"[Sam Gilbert] a wealthy Los Angeles businessman, was the first Gilbert to establish ties with the Kramer family when he befriended Benjamin Kramer's father, Jack Kramer, in 1978. At that time, Jack Kramer and Sam Gilbert came up with the idea of building a legal card club for the purposes of laundering Benjamin Kramer's dirty money. By 1983, Sam Gilbert was in contact with David Pierson, who was himself thinking of building a card club and was looking for legitimate investors. Pierson gave Sam Gilbert a prospectus, Sam liked what he saw, and Sam agreed to arrange the financing for the project in return for a sixty percent share of Pierson's ownership interest in the Club."[16]

Gilbert was indicted in Miami 4 days after his death.[17] His son Michael also was indicted.
[edit] UCLA Endowments from the Gilbert family

The Rose and Sam Gilbert Fellowship at UCLA pays fees for two graduate students who attended UCLA as undergraduates for at least two years and participated on men's or women's athletic teams.[18]

The Maggie G. Gilbert Endowed chair in Bipolar disorders, was established in 2008 at the Jane and Terry Semel Institute for Neuroscience and Human Behavior at UCLA.[19]

Just Some Hog Dude
06-06-2010, 11:40 AM
No telling how many Sam Gilberts out there.

lol

XPS
06-07-2010, 10:55 PM
INDIANAPOLIS – UCLA has the greatest, grandest tradition in college basketball: 11 national championships, 34 first-team All-America selections, an 88-game win streak and on and on. All run by perhaps the most wonderful gentleman the game has ever known, John Wooden.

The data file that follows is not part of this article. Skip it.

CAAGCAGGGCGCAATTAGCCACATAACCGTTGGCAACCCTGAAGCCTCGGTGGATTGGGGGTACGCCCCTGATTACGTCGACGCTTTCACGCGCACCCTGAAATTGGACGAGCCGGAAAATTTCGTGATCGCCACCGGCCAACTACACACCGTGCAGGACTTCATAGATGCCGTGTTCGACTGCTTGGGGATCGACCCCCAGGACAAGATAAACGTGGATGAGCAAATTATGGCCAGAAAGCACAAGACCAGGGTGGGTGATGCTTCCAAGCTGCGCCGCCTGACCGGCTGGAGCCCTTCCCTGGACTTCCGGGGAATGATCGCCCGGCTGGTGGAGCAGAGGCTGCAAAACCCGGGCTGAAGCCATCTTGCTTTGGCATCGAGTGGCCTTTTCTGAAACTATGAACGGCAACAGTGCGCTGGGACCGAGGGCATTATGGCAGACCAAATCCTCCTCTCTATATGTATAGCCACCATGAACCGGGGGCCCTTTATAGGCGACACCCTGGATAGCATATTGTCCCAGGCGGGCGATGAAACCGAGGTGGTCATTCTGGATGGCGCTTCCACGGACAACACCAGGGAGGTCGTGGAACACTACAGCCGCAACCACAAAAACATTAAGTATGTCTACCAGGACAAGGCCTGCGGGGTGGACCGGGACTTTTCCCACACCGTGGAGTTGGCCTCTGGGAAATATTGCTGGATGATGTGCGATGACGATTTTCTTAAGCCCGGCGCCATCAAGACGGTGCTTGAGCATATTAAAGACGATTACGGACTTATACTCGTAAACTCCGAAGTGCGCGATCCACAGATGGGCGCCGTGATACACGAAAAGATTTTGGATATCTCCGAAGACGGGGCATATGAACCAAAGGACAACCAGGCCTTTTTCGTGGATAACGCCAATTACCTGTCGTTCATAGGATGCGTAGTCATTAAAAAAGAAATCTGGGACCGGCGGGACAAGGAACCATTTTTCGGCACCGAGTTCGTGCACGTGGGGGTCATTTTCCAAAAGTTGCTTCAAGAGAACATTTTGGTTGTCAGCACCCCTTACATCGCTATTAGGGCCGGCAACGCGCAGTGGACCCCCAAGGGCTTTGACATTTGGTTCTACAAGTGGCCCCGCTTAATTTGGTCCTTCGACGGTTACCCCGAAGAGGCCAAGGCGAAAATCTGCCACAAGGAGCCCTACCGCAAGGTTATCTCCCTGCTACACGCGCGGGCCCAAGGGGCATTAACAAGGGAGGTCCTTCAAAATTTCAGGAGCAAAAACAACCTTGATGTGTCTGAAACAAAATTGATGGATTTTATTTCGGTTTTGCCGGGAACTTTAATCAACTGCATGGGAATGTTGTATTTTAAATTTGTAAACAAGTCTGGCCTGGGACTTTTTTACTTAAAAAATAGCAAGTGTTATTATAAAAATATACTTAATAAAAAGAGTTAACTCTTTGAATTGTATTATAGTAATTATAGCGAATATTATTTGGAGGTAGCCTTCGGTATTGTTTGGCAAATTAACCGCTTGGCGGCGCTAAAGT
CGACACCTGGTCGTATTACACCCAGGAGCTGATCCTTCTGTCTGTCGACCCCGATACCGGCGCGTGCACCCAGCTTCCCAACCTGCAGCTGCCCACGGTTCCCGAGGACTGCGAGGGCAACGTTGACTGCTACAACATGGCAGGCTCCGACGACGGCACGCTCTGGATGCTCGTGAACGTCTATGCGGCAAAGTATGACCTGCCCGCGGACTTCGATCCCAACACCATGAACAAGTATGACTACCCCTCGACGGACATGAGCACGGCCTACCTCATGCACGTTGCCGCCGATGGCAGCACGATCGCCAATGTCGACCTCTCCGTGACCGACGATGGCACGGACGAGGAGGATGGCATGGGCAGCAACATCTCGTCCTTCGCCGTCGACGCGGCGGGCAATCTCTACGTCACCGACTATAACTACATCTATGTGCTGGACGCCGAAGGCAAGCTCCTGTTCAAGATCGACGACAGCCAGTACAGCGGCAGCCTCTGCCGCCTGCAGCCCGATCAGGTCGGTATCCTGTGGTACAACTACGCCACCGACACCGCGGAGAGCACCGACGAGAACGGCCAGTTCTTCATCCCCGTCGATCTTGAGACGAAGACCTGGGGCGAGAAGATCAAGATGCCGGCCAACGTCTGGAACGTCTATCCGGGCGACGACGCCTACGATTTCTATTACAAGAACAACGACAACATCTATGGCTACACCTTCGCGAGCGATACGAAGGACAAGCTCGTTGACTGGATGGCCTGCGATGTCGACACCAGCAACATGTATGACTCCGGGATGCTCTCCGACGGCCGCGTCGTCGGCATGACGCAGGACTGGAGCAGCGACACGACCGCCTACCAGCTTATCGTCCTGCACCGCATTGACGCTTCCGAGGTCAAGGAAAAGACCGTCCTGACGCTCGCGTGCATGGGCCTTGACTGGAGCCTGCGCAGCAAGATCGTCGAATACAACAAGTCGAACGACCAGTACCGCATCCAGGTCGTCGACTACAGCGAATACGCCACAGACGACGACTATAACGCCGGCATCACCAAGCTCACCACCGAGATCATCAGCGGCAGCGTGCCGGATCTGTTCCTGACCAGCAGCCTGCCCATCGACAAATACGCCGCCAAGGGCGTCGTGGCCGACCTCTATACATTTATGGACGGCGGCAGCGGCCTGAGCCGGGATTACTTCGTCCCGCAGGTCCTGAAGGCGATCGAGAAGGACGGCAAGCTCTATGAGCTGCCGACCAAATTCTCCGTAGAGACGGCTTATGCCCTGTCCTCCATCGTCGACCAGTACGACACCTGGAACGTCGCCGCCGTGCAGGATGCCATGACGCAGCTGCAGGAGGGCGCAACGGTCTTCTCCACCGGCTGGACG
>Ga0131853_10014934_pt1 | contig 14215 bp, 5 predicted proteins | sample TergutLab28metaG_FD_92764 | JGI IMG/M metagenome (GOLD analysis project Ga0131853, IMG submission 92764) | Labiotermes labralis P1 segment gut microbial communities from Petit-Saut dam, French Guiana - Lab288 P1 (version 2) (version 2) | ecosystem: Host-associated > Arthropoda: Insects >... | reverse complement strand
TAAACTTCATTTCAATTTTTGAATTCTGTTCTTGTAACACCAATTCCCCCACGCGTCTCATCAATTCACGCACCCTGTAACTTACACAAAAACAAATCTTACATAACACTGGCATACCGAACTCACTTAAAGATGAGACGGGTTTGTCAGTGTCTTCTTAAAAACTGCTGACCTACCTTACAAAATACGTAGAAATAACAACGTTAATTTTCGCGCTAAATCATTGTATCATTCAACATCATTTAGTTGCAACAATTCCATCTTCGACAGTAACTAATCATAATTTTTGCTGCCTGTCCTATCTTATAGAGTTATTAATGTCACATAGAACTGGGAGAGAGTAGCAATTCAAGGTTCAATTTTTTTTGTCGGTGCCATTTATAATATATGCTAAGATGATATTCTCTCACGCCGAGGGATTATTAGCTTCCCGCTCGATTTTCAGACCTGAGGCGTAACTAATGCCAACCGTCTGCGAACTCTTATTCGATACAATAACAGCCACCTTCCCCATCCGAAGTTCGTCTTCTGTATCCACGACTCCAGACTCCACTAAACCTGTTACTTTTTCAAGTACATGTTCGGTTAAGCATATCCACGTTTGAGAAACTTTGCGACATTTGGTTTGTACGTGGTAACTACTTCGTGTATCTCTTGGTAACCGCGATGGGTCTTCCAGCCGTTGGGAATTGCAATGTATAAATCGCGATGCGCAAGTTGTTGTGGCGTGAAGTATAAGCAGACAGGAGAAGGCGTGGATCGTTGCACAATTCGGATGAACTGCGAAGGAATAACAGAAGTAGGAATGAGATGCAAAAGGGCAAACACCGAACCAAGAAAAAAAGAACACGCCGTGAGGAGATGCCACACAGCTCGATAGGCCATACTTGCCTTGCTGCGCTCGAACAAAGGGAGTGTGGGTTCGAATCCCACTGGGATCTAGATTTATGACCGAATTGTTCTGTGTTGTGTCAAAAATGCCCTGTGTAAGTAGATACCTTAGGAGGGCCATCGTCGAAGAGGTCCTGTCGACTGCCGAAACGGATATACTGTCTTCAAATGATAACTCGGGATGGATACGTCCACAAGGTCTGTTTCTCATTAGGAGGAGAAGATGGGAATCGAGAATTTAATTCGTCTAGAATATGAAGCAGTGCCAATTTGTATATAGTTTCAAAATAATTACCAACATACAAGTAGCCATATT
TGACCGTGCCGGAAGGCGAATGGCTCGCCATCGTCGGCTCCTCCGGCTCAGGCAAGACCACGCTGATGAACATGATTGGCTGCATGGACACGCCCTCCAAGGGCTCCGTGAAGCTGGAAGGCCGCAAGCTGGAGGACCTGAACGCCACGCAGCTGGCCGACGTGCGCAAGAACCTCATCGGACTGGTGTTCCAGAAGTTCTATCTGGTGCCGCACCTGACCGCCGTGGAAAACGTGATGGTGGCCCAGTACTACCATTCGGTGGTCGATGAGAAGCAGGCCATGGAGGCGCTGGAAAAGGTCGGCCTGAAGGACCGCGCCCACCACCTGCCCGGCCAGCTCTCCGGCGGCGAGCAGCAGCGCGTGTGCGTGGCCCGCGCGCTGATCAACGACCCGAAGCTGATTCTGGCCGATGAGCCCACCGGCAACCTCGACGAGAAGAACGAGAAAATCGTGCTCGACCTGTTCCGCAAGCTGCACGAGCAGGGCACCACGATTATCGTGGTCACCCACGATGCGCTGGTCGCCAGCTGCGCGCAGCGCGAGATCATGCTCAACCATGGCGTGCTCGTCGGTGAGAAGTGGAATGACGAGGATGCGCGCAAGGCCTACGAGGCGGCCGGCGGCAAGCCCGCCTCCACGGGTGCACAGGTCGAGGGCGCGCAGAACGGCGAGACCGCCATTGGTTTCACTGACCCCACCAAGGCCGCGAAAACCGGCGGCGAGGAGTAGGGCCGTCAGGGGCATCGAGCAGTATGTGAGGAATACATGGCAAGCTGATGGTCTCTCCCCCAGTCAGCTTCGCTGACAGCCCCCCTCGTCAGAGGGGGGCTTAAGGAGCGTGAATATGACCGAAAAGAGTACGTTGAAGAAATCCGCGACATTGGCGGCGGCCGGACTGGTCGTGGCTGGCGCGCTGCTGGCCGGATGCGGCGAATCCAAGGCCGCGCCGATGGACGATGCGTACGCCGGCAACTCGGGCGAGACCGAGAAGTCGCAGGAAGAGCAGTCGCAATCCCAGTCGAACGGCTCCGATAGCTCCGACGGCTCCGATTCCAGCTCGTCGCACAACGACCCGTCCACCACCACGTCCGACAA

But then it has this:

"I hate to say anything that may hurt UCLA, but I can't be quiet when I see what the NCAA is doing (to other coaches) only because (they have) a reputation for giving a second chance to many black athletes other coaches have branded as troublemakers. The NCAA is working night and day trying to get (them), but no one from the NCAA ever questioned me during my four years at UCLA."

That quote comes from none other than Bill Walton, maybe the greatest Bruin of them all, in a 1978 book "Bill Walton: On the Road with the Portland Trail Blazers," which went on to detail how Sam Gilbert, a Los Angeles contractor the feds allege made millions laundering drug money, bought a decade worth of recruits for UCLA.

"It's hard for me to have a proper perspective on financial matters, since I've always had whatever I wanted since I enrolled at UCLA," Walton said.

That is the conundrum of UCLA and college sports as the Bruins go for their 12th NCAA title here Monday against Florida.

On one hand, UCLA has a tradition rich with success, class and glory. Good people, great stories, wonderful memories. On the other is the fact the Bruins eviscerated the rule book like no program before or after, but went largely unpunished by a NCAA that wanted no part of taking down its marquee team.

And the truth is, neither image is wrong. And neither one is right. This is college athletics, yesterday, today and probably forever, no matter how sweet the package, now matter how pretty the bow.